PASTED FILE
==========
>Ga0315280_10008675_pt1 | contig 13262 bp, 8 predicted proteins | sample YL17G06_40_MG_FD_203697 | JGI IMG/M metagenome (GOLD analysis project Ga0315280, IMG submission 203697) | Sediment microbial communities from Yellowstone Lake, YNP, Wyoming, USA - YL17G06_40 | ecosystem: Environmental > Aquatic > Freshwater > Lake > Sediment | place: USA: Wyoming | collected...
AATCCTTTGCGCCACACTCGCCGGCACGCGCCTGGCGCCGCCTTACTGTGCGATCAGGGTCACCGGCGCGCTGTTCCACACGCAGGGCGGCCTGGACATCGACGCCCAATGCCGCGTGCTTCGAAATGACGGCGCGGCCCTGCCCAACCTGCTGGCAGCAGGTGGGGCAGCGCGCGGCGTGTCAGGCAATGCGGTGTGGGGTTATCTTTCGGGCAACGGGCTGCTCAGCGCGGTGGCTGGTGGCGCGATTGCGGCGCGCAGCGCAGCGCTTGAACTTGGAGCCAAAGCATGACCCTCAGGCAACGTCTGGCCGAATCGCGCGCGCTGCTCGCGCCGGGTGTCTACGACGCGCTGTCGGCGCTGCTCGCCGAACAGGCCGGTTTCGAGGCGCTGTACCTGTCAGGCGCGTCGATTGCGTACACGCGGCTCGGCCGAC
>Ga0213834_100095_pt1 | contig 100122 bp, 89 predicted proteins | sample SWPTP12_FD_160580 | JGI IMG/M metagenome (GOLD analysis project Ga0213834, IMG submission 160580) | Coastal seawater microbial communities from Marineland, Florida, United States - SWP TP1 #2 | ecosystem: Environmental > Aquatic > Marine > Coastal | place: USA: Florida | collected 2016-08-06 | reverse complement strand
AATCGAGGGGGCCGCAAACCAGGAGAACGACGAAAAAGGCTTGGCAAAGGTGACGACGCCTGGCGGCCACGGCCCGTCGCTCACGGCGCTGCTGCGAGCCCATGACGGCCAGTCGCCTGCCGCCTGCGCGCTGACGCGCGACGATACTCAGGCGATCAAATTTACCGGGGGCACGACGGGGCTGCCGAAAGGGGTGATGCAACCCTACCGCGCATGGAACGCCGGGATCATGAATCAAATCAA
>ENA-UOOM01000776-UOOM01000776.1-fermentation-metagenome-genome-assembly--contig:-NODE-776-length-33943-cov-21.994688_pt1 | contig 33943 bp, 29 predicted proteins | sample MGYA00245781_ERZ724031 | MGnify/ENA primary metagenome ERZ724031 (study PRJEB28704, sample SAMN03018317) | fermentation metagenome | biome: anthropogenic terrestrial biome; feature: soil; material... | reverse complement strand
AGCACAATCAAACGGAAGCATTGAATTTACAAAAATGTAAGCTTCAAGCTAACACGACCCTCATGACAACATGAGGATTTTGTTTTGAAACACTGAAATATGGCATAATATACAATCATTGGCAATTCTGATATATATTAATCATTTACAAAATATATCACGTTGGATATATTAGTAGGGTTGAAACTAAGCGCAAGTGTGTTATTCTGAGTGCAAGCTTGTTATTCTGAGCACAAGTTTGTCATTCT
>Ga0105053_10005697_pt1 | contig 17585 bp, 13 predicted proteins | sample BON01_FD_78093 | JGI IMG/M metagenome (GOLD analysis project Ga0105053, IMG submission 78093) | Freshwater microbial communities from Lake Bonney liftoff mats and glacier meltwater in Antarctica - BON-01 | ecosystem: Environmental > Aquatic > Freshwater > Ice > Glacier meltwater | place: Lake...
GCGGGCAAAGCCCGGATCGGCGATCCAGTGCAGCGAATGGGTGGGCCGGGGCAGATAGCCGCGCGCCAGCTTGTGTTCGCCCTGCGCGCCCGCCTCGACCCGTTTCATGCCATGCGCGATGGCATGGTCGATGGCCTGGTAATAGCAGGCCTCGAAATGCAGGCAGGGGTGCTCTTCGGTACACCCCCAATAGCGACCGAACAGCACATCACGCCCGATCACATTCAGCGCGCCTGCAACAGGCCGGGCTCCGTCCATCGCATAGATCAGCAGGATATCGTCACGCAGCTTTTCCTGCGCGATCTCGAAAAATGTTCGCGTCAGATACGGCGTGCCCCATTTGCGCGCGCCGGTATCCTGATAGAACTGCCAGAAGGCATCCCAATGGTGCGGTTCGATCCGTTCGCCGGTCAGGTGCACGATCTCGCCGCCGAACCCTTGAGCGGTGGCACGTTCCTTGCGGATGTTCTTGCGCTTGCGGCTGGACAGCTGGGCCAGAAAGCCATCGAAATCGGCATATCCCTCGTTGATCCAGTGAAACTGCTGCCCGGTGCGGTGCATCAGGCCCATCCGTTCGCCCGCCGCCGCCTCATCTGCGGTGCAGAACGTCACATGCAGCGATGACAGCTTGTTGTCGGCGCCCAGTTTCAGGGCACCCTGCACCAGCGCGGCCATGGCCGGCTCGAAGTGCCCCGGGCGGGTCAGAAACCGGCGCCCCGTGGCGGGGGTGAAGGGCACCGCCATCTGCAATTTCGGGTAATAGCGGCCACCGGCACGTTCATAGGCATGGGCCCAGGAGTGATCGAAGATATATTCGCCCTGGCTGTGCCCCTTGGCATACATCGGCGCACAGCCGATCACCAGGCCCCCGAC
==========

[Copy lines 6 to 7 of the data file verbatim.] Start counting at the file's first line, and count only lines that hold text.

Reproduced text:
AGCACAATCAAACGGAAGCATTGAATTTACAAAAATGTAAGCTTCAAGCTAACACGACCCTCATGACAACATGAGGATTTTGTTTTGAAACACTGAAATATGGCATAATATACAATCATTGGCAATTCTGATATATATTAATCATTTACAAAATATATCACGTTGGATATATTAGTAGGGTTGAAACTAAGCGCAAGTGTGTTATTCTGAGTGCAAGCTTGTTATTCTGAGCACAAGTTTGTCATTCT
>Ga0105053_10005697_pt1 | contig 17585 bp, 13 predicted proteins | sample BON01_FD_78093 | JGI IMG/M metagenome (GOLD analysis project Ga0105053, IMG submission 78093) | Freshwater microbial communities from Lake Bonney liftoff mats and glacier meltwater in Antarctica - BON-01 | ecosystem: Environmental > Aquatic > Freshwater > Ice > Glacier meltwater | place: Lake...